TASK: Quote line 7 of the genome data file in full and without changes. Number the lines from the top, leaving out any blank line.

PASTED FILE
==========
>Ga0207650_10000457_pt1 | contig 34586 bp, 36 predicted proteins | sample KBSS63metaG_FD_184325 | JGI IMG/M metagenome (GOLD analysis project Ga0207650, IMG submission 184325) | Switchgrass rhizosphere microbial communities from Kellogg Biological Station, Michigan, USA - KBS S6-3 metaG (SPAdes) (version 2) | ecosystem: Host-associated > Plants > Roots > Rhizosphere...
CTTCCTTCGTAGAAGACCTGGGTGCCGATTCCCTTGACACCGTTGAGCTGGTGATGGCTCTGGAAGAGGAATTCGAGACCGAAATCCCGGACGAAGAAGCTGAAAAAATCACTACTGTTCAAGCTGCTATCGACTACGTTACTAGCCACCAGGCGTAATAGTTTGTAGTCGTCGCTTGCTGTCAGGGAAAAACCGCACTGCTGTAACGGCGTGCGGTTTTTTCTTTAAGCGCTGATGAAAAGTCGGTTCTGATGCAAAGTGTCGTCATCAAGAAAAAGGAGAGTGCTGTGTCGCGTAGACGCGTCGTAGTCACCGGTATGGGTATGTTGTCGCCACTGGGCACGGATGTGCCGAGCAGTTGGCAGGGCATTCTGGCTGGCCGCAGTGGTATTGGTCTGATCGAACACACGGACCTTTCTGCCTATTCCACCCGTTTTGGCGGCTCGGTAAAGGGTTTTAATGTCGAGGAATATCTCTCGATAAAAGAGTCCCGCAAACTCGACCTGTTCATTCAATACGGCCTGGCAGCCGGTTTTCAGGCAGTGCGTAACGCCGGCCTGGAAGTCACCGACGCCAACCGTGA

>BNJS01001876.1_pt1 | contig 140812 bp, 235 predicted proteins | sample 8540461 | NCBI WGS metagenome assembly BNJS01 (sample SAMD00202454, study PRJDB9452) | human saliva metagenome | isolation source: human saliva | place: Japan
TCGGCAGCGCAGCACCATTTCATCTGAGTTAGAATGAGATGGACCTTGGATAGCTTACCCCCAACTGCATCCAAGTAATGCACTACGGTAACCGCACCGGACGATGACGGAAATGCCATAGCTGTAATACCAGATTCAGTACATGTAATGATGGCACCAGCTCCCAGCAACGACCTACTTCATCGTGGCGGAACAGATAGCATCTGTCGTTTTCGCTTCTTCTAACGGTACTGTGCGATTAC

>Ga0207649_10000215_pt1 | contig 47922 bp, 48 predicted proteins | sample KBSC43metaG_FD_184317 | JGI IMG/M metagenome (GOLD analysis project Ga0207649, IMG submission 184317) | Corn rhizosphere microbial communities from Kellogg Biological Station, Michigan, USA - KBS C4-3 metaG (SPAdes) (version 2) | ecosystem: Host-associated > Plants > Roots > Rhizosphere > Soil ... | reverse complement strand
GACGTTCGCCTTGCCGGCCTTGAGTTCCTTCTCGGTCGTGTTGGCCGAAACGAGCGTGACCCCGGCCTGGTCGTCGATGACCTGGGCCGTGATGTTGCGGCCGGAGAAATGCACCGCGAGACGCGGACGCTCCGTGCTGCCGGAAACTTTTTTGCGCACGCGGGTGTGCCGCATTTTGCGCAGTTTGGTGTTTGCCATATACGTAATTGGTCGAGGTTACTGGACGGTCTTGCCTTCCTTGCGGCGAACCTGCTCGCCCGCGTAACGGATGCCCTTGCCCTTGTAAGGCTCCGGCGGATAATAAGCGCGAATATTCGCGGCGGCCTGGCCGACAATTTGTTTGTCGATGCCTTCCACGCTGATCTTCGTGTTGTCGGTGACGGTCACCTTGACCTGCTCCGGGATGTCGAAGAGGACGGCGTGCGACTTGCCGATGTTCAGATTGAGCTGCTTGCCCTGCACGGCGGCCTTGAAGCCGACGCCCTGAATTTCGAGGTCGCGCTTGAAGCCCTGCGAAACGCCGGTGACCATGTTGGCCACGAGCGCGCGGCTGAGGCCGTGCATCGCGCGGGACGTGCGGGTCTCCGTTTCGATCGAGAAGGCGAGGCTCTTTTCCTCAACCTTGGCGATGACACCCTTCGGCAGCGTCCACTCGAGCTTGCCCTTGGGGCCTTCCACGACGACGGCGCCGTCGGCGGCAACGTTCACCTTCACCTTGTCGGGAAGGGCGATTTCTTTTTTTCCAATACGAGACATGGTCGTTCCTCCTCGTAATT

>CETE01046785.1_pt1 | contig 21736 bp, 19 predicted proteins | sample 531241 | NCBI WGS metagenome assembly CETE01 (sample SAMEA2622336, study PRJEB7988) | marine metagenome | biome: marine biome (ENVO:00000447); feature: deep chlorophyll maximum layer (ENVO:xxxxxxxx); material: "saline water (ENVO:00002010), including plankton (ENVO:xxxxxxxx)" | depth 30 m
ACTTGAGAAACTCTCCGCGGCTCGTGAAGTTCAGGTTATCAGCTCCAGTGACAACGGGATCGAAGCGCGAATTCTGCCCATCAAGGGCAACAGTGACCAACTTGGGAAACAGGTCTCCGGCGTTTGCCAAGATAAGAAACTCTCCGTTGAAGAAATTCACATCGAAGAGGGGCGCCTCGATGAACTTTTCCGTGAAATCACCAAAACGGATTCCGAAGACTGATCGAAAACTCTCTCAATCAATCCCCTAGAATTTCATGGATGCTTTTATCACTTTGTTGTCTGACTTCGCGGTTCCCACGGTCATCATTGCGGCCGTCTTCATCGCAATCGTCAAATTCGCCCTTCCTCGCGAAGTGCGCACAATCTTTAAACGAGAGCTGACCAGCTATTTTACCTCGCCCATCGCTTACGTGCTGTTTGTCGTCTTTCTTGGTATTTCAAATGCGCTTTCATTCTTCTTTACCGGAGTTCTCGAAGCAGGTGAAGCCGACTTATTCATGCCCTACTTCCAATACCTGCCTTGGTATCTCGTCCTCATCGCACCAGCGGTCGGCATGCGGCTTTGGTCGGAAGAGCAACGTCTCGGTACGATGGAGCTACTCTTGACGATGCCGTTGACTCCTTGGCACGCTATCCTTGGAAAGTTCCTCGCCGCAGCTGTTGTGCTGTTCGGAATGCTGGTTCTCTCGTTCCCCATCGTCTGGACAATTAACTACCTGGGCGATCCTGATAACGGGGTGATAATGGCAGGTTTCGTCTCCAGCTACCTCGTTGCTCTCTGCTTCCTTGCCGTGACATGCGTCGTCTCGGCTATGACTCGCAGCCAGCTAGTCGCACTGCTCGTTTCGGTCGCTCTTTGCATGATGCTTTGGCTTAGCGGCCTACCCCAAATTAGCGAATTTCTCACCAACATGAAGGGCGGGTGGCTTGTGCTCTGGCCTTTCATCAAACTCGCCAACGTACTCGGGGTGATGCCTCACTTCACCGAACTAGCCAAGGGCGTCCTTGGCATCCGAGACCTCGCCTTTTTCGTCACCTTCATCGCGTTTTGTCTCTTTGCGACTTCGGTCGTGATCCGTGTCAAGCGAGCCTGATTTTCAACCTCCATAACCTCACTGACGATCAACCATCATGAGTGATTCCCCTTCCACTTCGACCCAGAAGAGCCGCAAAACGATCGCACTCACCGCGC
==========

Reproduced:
>CETE01046785.1_pt1 | contig 21736 bp, 19 predicted proteins | sample 531241 | NCBI WGS metagenome assembly CETE01 (sample SAMEA2622336, study PRJEB7988) | marine metagenome | biome: marine biome (ENVO:00000447); feature: deep chlorophyll maximum layer (ENVO:xxxxxxxx); material: "saline water (ENVO:00002010), including plankton (ENVO:xxxxxxxx)" | depth 30 m